My mind drifted off to considering my carbon footprint. The research shows Trump’s four year presidency will lead to perhaps 2 billion additional tonnes of CO2e emissions than Clinton’s would have. This is what we lost yesterday. And we were above target anyway if we added up the pledges made by countries last year. But in my corner, my neck of the woods, what can I do better? After all, in the long term, climate protection is easy. We have all the tools and they are all affordable. They’re becoming business as usual. It’s not the forty year target that is daunting, but the four year. Just like a diet – once the target weight is reached, it is easy to maintain. The challenge will an hour hence exist in the very moment, sitting down at breakfast: to eat only the calories my body needs and no more, until I reach my target weight. In very similar fashion we need to bring down our collective emissions to be within our collective carbon budget, as soon as possible – then keep it there.

It was getting light and it looked like being a beautiful Highveld day. It had been very dry, but good rain was predicted to come soon. As I realised it was nearly time to rise, a song kept wanting to come, from era when human harmony and togetherness were well understood. Something that promised to cut through Trump’s Gordian knot that had so disturbed my sleep. It hid somewhere in the subconscious, then bubbled up to where I could grab it and pull it close. A song the origin of which goes back more than a century but became a hit in 1969.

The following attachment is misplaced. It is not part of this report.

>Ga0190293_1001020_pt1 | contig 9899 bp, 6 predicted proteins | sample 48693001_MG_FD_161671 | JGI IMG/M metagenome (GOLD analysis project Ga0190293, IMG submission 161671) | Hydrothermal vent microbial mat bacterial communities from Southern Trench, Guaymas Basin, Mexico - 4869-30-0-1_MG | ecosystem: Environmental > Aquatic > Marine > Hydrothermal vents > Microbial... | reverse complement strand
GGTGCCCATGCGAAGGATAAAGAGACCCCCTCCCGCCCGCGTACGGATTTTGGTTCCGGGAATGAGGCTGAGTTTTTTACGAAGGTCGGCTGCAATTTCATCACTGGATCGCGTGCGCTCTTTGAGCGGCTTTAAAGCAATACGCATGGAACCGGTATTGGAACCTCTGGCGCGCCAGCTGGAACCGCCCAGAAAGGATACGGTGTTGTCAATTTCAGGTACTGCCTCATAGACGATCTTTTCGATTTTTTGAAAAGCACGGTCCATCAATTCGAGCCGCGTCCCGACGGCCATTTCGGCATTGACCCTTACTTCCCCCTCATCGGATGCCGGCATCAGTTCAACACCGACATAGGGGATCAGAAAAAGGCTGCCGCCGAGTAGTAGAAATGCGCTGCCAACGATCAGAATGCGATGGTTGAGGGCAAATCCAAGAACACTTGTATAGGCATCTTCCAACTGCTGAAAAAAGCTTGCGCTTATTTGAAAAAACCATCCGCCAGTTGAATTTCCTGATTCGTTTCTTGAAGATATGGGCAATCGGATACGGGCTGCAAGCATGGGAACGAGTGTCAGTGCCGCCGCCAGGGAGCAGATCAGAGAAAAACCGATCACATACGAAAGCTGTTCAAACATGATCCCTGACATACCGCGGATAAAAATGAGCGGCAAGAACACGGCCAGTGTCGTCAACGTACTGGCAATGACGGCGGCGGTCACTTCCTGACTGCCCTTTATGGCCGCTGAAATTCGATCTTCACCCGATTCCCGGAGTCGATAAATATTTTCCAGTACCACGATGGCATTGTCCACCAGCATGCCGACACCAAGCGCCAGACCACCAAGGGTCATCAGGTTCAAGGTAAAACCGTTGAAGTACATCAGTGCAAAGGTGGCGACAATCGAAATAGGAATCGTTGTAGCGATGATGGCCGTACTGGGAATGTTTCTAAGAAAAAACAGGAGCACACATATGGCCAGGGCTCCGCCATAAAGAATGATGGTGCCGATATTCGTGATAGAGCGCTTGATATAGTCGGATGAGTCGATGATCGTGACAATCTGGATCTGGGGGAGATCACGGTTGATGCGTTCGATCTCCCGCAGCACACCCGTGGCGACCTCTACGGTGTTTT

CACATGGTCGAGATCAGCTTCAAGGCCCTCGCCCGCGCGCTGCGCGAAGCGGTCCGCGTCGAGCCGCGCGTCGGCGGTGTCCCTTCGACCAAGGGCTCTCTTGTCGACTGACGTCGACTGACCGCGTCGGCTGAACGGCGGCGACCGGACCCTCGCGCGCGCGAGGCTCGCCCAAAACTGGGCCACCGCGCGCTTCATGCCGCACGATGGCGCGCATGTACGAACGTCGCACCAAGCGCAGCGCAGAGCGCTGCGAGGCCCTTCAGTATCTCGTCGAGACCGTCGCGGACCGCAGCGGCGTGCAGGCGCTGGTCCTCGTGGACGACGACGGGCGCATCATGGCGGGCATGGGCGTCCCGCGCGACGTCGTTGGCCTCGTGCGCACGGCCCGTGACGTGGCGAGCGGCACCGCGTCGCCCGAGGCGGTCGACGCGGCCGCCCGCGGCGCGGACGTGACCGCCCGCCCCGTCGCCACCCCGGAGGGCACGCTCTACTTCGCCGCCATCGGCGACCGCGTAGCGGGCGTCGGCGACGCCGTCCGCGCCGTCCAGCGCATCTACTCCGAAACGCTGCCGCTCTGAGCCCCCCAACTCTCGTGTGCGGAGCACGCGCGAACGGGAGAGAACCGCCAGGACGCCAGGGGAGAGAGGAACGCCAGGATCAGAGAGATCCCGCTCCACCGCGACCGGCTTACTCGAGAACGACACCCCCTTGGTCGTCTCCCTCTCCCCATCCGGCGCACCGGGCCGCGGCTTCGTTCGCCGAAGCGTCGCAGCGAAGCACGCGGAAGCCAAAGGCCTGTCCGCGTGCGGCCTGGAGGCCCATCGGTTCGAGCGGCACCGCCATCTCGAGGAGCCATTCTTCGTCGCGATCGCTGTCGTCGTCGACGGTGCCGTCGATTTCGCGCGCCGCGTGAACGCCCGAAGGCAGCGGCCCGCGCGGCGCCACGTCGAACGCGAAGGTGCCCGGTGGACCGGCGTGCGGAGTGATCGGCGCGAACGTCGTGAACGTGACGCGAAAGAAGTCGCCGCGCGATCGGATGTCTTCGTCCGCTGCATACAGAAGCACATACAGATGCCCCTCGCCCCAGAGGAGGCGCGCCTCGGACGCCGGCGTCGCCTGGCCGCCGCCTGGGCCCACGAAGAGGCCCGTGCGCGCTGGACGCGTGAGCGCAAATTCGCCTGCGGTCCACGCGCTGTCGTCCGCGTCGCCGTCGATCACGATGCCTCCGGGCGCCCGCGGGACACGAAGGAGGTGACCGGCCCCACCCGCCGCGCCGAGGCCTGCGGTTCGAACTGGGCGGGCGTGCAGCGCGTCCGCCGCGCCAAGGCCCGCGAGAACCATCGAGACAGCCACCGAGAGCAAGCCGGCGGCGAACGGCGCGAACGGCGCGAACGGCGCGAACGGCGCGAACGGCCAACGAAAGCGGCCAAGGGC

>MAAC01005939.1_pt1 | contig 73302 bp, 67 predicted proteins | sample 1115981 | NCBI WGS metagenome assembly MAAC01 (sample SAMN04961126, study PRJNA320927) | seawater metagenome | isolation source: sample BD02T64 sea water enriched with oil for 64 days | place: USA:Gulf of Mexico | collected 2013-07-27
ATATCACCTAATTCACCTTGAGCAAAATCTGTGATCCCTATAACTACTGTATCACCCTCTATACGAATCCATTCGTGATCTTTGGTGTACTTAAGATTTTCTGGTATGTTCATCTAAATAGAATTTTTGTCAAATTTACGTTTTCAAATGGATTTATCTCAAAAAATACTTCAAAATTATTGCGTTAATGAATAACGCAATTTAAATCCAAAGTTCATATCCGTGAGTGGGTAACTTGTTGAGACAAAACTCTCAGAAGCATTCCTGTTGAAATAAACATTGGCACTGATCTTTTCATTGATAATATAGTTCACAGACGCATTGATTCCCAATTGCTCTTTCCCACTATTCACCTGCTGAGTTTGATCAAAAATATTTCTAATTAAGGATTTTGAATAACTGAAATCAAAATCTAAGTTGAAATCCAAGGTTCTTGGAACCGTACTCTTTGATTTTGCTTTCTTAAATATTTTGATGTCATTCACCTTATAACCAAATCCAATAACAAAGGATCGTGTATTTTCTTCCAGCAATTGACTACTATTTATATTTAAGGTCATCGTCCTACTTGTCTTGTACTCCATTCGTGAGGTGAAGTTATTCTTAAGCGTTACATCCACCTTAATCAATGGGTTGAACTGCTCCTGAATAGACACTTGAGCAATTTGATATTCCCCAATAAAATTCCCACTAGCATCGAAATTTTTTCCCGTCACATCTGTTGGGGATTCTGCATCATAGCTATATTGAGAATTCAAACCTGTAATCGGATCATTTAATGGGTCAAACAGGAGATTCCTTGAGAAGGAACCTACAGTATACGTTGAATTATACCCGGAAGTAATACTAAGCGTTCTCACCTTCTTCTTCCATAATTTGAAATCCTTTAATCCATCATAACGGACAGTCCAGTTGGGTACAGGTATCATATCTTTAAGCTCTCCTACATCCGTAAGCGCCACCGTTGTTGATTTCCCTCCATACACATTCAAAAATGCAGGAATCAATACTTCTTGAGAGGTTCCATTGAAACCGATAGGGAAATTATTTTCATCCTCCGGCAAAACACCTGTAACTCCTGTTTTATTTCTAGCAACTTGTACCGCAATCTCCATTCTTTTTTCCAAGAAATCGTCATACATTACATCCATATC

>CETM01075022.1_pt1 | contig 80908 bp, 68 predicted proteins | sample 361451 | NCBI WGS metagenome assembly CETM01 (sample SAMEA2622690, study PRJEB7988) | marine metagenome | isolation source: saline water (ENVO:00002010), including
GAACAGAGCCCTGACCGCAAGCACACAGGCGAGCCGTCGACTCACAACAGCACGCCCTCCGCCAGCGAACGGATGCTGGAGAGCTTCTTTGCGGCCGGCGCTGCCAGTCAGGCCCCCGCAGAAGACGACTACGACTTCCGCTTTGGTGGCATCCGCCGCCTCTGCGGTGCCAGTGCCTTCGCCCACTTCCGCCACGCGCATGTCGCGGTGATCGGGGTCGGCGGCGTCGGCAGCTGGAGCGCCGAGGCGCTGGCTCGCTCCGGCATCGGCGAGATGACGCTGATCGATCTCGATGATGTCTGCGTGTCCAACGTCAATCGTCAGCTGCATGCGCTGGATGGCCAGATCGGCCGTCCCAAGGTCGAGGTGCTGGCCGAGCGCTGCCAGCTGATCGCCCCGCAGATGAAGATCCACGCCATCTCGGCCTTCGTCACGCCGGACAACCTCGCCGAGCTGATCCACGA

He Ain't Heavy, He's My Brother
The Hollies

The road is long
With many a winding turn
That leads us to who knows where
Who knows when
But I'm strong
Strong enough to carry him
He ain't heavy, he's my brother

So on we go
His welfare is of my concern
No burden is he to bear
We'll get there
For I know
He would not encumber me
He ain't heavy, he's my brother

If I'm laden at all
I'm laden with sadness
That everyone's heart
Isn't filled with the gladness
Of love for one another
It's a long, long road

It was apparently inspired by a book on the parables of Jesus telling a story of a little girl carrying a big baby boy. Seeing her struggling, someone asked if she wasn't tired. Surprised she replied, "No, he's not heavy; he's my brother.”

There is another story that a small American soldier in Vietnam, in the years after the song became a hit, carried a wounded friend for miles and miles to safety and used the same words to explain his stamina and unwillingness to relent to fatigue.

America is deeply wounded by race wars, gender wars, religious wars. It will take time to become a formidable comrade again in our global struggle to leave the children a planet they deserve. By that time, someone else will be wounded and under-performing, in need of help. This is the nature of a war. We prevail by taking turns to carry, and be carried. We can never be content to just do exactly our share.

And so, maybe for four years, we will carry her. She ain’t heavy, she’s my brother.

In the shower, I broke a bad habit of many years – allowing the pleasure of the hot water running over my body to let me stand there too long. It will take electricity to heat up the geyser again, and that electricity still comes from coal.

With the song and my wounded friend in my mind, I cut my shower time from five minutes to one.

***